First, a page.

A few months ago a friend of mine, Reuben Seligman, recommended that I read Radical Religious and Violent: The New Economics of Terrorism by Eli Berman. Many people recommend books to me, I welcome it and I occasionally even get around to reading them, particularly if it comes from a person whose taste I have a high regard for. I put this book on my Amazon wish list and ignored it. This person continued to pester me about why I had not bothered to read it. Finally he asked for my address and sent me his copy. Publishers and authors have sent me books to review before, but this was clearly serious. So I had no choice but to read this book and write about it. Let me say that this book was worth every bit of Seligman's pestering. Think of it as Freakonomics devoted to terrorism and religious radicals. Dr. Berman analyzes the relationship between radical religious groups and violence. He offers a highly edifying trip from Meah Shearim to Gaza and Afghanistan. The book treats both Haredim and Islamic fundamentalists with an economist's indulgence; they are rational beings who respond to worldly incentives. Dr. Berman assumes that there is a relationship between religious radicalism and terrorism, but does not indulge in any simplistic religion causes intolerance, which leads to violence as the believer attempts to enforce his beliefs on others. Berman's offers the intriguing if subversive model of social welfare groups, something that organized religions and particularly religious radicals seem to do better than anyone else, becoming the foundation for successful insurrectionists engaging in either conventional warfare against established militaries or terrorist attacks against civilians. The key to this is what Berman refers to as the "defection constant." What would it take to cause a member of a group to sell out? For example a Hamas operative to phone in to Israeli intelligence the planed suicide bombing against a bus or a Taliban fighter to hijack the cargo of a caravan of trucks on a Taliban controlled road through Afghanistan. The higher value the target, the greater the reward will be for betrayal. Western intelligence will offer more for information that stops a plane being flown into buildings than they would to stop a bus bombing. Western countries can pay more for defectors than non-Western countries. Assumedly, everyone has their price, money or otherwise, and the leadership of a group, better than anyone, has a rough idea what that price is for its members. This in turn sets a limit to what you might trust your people for. The same person that you might trust with a simple kidnapping job might not be trustworthy with a weapon of mass destruction. This means that groups with a higher defection constant, whose members require a higher price to sell out, will be able to attack higher value targets and thus become a more successful terrorist or insurrectionary force, without fear of betrayal.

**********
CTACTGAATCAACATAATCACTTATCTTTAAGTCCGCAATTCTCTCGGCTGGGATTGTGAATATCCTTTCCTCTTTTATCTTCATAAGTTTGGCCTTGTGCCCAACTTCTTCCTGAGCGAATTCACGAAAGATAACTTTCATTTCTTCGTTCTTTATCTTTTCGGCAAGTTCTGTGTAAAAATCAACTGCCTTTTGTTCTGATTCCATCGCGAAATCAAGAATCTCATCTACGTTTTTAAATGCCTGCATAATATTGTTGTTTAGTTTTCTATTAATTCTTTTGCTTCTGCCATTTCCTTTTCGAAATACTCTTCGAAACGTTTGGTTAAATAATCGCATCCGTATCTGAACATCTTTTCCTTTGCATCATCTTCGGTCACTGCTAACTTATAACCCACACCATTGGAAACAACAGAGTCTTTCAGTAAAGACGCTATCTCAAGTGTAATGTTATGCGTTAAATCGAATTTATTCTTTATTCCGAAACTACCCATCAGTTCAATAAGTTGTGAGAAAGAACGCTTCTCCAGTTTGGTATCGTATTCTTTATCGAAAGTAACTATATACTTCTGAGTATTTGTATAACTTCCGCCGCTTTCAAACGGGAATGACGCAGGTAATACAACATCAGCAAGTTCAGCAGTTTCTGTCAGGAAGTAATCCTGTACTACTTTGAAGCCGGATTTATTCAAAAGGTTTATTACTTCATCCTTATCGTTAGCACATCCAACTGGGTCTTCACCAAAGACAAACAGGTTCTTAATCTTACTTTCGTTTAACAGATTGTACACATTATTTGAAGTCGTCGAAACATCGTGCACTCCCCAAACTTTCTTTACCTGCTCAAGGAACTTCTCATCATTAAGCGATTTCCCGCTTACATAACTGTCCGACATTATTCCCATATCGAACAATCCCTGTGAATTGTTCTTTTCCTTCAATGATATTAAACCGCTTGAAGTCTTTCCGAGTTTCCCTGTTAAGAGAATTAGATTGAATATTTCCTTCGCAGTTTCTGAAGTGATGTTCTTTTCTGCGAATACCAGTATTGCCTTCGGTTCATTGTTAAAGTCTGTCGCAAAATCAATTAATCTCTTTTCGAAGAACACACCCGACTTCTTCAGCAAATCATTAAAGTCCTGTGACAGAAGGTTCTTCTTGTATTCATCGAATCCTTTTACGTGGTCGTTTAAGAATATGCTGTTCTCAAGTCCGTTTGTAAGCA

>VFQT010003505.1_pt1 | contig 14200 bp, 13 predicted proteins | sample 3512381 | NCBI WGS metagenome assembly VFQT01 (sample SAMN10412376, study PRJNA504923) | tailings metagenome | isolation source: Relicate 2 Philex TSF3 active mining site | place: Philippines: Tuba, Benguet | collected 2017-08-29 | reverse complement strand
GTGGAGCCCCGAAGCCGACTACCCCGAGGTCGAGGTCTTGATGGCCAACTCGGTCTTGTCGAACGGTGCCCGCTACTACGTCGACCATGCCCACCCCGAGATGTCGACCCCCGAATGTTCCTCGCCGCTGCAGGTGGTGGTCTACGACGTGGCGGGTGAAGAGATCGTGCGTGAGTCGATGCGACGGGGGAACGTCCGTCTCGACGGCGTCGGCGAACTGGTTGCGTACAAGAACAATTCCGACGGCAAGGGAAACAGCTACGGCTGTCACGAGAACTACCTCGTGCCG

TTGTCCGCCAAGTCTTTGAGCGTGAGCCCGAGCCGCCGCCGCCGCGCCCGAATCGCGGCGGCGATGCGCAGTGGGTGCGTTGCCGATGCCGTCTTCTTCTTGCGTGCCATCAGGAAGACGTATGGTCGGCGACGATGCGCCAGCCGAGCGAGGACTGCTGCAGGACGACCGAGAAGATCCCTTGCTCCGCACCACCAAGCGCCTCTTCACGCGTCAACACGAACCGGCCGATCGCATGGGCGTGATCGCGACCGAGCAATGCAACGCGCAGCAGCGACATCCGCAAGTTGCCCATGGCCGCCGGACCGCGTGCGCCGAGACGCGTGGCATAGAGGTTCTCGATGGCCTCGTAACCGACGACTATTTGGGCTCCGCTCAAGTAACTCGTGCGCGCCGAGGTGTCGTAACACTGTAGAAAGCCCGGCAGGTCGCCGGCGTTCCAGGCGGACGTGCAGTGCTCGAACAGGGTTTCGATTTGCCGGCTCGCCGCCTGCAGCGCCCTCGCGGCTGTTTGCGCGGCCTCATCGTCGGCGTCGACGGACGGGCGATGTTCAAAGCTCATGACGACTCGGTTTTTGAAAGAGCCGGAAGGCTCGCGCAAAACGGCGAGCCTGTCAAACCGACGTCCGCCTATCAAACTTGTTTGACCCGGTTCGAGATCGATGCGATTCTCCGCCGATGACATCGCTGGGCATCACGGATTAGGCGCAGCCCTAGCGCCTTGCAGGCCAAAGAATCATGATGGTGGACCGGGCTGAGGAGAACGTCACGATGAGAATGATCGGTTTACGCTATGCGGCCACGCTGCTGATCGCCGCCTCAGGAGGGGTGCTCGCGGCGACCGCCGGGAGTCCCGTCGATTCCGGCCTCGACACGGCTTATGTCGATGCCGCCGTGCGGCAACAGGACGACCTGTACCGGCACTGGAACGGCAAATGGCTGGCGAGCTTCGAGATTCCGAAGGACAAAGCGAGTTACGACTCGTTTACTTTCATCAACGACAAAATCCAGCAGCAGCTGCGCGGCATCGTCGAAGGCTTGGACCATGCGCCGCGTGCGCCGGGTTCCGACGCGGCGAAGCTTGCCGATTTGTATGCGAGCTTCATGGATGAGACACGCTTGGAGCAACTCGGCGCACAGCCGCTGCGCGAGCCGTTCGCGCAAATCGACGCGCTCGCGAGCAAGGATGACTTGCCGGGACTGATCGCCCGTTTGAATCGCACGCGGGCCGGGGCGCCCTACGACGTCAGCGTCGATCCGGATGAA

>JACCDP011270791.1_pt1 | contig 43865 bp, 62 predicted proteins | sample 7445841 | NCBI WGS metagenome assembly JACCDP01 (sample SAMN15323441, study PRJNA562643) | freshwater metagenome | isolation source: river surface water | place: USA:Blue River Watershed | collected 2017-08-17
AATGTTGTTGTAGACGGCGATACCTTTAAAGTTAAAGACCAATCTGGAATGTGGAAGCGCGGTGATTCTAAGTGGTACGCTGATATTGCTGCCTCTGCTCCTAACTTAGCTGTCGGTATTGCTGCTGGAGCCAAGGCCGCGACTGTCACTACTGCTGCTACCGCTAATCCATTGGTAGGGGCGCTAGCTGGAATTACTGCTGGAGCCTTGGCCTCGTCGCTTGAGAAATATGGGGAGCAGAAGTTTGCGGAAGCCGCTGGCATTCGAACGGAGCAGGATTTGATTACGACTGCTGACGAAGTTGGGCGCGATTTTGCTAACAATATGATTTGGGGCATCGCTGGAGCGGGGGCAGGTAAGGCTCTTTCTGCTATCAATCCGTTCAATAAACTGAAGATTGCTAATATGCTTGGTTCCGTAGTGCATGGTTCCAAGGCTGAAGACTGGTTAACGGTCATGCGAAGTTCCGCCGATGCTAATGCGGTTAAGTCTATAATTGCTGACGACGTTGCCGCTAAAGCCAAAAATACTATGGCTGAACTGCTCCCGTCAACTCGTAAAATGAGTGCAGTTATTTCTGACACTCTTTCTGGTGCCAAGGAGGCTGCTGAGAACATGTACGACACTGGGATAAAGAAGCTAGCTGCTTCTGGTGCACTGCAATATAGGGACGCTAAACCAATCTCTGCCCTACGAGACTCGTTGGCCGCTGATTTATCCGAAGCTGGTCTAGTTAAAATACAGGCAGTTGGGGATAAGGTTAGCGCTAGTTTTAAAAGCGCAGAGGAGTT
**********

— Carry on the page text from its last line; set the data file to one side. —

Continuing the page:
So what does this have to do with organized religions, even religious radicals, let alone religious social welfare networks? The social welfare network offers a highly effective self selecting method of weeding out people with low defection constants. The social welfare network is premised on the notion of members helping each other when needed. The problem with this is that it is a system that invites free riders. I might join the group and take advantage of your help, but when I am called to lend a hand I will conveniently be unavailable. Because of this, social welfare groups need to actively weed out free riders by demanding that their members demonstrate their good faith by making sacrifices. Thus social welfare networks have a ready supply of members, who have demonstrated their loyalty to the group and their high defection constant. This becomes decisive the moment the service changes from visiting sick members in the hospital to blowing up hospitals full of non-members of the group. Religious radicals have the inside track on creating social welfare networks because they demand regular demonstrations of sacrifice as signs of allegiance, the keeping of religious restrictions such as what you can eat or what clothes you can wear. Berman advices, only half in jest, that graduate schools put the following rules in place to ensure that students all prepare for class:
- Avoid alcohol consumption with anyone not in our group.
- Do not travel by car.
- Avoid beaches, coffee shops, and movies.
- Do not watch television or use the Internet.
- Do not read books other than texts of our profession.
- Follow our own very unusual dress code.
- Eat only according to the strict rules of our membership.
- Speak only our fairly arcane language.
- Adhere to rules about how, when, and with whom you can have sexual relations.
People might be attracted to this lifestyle and embrace its restrictions if the rewards were suitably enticing, say being able to belong to such an elite group, full of people willing to make such sacrifices, and attend the very interesting class it gives. As long as the penalty for breaking the rules is high enough, say expulsion, then people will agree to pay the price. What might, in theory, work for graduate students, has proven to work very well for religions.
(To be continued …)